Bees pollinate 80 percent of the world’s plants. Their existence is vital to a healthy planet. Yet their importance to our food chain has done nothing to protect them from being treated like pests.
Until I watched Vanishing of the Bees, I didn’t realize how much these marvelous insects have in common with the factory-farmed livestock we raise for meat.
Take the manipulation and discarding of queen bees. As actress Ellen Page narrates, “… worker bees and drones live only a few weeks or months. A queen bee can live up to five years. She is the mother of every bee in her hive.”
That, however, is only true for queen bees in the wild. Page continues:
“Commercial beekeepers routinely kill the queen after only a few months and replace her with a younger, artificially raised one.”
They do it by removing her from the hive, pinching off her head and replacing her with the new queen, which remains in a cage until the hive “adapts” to the change.
But the replacement queen doesn’t fare much better. The film’s most shocking scene showed one being artificially inseminated:
“The queen bee is knocked out by carbon dioxide, and knocked up with semen collected from male drones.”
After inserting the semen directly in her ovary duct, the beekeeper holds the stunned queen up to the camera and says, “She looks a little rough, but she’ll come around in a few minutes.”
The violated bee is returned to her hive, where the honey has been removed and replaced with sugar syrup.
What kind of parent would I be I took all the nutritious fruits and vegetables out of our home and fed myself and my children only junk food and candy?
What would that do to our immune systems?
Scientists don’t think depriving hives of their natural food is the primary reason that bees are vanishing. It does, however, weaken the insects’ immune systems and make them more susceptible to sickness and disease.
Why, then, are the bee colonies collapsing? The answer is complicated, but the evidence indicates that modern agricultural methods are at least partially responsible.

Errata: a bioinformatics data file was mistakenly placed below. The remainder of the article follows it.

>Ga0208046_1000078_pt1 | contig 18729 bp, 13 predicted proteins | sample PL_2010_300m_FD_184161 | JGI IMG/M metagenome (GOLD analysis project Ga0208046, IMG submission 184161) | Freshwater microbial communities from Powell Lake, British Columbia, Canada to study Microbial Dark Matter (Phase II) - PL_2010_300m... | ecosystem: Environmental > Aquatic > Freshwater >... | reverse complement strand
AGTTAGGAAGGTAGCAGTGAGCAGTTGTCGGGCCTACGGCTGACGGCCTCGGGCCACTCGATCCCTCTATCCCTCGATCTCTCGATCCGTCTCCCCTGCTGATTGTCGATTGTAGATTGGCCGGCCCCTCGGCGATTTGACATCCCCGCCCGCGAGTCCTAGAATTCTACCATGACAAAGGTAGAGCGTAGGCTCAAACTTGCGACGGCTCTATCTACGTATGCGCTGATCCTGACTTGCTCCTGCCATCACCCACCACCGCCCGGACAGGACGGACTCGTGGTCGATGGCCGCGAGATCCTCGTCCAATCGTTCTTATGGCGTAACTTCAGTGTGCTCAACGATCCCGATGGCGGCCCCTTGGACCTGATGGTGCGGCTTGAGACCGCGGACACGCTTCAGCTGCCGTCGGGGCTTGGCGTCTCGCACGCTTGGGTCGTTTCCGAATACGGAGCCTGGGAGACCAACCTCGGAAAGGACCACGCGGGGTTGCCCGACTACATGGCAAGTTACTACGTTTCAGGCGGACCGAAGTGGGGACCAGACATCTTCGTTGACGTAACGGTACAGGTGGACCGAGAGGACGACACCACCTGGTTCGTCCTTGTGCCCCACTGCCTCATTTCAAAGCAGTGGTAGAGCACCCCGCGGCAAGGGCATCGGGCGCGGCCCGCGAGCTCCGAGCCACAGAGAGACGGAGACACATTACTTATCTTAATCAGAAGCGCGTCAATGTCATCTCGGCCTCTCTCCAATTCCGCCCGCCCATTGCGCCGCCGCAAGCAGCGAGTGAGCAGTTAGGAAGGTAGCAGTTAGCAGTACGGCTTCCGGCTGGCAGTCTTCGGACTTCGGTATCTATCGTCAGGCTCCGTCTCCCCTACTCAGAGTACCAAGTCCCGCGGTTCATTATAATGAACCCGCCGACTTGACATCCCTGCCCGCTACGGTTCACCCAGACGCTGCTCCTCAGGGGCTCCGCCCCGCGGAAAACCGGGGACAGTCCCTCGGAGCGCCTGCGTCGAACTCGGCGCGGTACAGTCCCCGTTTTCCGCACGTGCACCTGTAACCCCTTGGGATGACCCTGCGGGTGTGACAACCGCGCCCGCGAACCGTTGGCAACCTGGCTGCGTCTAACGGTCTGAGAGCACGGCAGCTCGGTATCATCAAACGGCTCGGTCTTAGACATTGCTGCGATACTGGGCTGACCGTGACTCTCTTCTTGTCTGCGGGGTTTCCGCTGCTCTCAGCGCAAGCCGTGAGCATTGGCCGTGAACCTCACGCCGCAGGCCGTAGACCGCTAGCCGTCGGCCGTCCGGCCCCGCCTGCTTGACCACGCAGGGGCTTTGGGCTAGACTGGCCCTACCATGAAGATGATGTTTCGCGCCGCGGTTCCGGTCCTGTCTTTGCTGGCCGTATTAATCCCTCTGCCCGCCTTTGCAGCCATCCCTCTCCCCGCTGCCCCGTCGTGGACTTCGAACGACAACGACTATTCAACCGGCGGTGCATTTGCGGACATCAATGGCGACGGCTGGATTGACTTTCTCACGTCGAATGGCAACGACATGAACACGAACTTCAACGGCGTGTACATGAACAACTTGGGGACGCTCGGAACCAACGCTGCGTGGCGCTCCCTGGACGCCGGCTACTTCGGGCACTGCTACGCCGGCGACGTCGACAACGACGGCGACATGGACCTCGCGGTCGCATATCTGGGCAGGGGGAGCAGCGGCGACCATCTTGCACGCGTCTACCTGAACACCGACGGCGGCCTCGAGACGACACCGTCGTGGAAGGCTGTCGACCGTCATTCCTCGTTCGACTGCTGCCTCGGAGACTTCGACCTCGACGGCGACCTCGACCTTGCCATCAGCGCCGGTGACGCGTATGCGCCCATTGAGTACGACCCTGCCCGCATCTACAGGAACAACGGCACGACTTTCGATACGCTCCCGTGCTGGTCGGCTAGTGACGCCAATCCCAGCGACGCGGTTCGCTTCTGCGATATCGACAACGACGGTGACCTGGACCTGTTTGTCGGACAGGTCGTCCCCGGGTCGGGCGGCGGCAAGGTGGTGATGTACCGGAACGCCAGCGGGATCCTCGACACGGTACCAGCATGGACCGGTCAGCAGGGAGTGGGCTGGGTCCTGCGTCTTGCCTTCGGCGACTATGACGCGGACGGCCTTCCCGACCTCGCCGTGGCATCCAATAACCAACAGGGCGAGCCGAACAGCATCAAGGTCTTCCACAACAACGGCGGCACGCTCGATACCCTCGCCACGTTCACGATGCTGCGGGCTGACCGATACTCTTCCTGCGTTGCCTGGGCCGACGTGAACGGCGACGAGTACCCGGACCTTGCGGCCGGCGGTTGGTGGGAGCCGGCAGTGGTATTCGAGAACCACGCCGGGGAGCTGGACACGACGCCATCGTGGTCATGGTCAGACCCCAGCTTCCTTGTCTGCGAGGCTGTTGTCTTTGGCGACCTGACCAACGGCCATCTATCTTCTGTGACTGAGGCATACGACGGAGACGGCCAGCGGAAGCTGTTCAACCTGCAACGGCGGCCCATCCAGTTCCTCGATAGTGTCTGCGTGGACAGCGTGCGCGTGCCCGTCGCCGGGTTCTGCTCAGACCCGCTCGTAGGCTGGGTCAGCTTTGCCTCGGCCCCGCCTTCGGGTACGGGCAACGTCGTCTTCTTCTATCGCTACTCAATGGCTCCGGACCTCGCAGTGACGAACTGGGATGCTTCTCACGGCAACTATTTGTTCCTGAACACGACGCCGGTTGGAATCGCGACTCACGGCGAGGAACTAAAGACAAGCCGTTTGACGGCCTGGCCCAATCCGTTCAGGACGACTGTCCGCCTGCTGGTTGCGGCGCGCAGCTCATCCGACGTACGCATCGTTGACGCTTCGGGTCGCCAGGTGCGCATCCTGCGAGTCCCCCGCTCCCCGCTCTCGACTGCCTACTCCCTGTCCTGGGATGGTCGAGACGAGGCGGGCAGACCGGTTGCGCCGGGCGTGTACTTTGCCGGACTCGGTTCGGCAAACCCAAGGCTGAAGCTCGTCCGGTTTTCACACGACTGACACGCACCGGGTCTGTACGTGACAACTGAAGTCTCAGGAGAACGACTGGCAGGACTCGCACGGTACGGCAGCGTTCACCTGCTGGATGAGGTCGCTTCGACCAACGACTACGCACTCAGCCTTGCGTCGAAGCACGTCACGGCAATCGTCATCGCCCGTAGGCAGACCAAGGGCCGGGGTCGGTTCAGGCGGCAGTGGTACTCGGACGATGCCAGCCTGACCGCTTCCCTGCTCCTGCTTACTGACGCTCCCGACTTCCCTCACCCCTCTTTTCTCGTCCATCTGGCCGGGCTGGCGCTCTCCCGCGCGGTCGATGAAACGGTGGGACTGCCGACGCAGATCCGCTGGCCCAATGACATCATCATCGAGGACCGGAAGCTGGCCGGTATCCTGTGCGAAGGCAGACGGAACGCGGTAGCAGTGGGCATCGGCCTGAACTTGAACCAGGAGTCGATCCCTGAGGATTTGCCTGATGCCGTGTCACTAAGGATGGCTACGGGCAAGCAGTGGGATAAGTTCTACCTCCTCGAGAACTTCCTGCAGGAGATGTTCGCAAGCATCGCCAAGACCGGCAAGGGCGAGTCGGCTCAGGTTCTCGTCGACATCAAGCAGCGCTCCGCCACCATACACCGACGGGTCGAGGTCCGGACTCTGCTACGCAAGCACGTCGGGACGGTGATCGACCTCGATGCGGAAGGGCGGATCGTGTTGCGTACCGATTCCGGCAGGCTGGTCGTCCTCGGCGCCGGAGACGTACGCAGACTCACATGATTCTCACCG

The documentary features renowned author — and UC Berkeley Professor of Journalism — Michael Pollan. He discusses the devastating effects of monoculture (single-crop) farming and its associated pesticide use on bee colonies:
“Once you have a monoculture, you need pesticides because pests love monocultures! You know every plant… has its pests or diseases — and when that pest or disease encounters a monoculture, it’s a party… there’s so much food that its population explodes.”
Toward the end of the film, Pollan continues:
“In one sense, it’s a mystery. We don’t know exactly what’s responsible… and there are many conflicting theories. But in the larger sense, we know that these huge monocultures are making bees’ lives very difficult and creating conditions where they’re vulnerable to disease and exposed to pesticides.”
Pesticides are used to treat over 95% of the food we eat. Systemic pesticides, including Bayer’s Gaucho and Poncho, are so lethal to bees that France’s beekeepers had their use on corn and sunflowers banned. French bee colonies eventually began to bounce back.
Imagine a world without:
or blueberries and cherries. They’re just a few bee-pollinated fruits and veggies. If you think they’re worth saving, here are some things you can do:
Stop eating honey. The best food for bees to eat is the one they make for themselves, not sugar syrup.
Buy organic produce to discourage pesticide use.
If you have your own garden, plant a few bee-friendly plants native to your area. Choose ones that flower at different times to provide a regular food supply.
And if they need it, support your local bees by making your voice heard!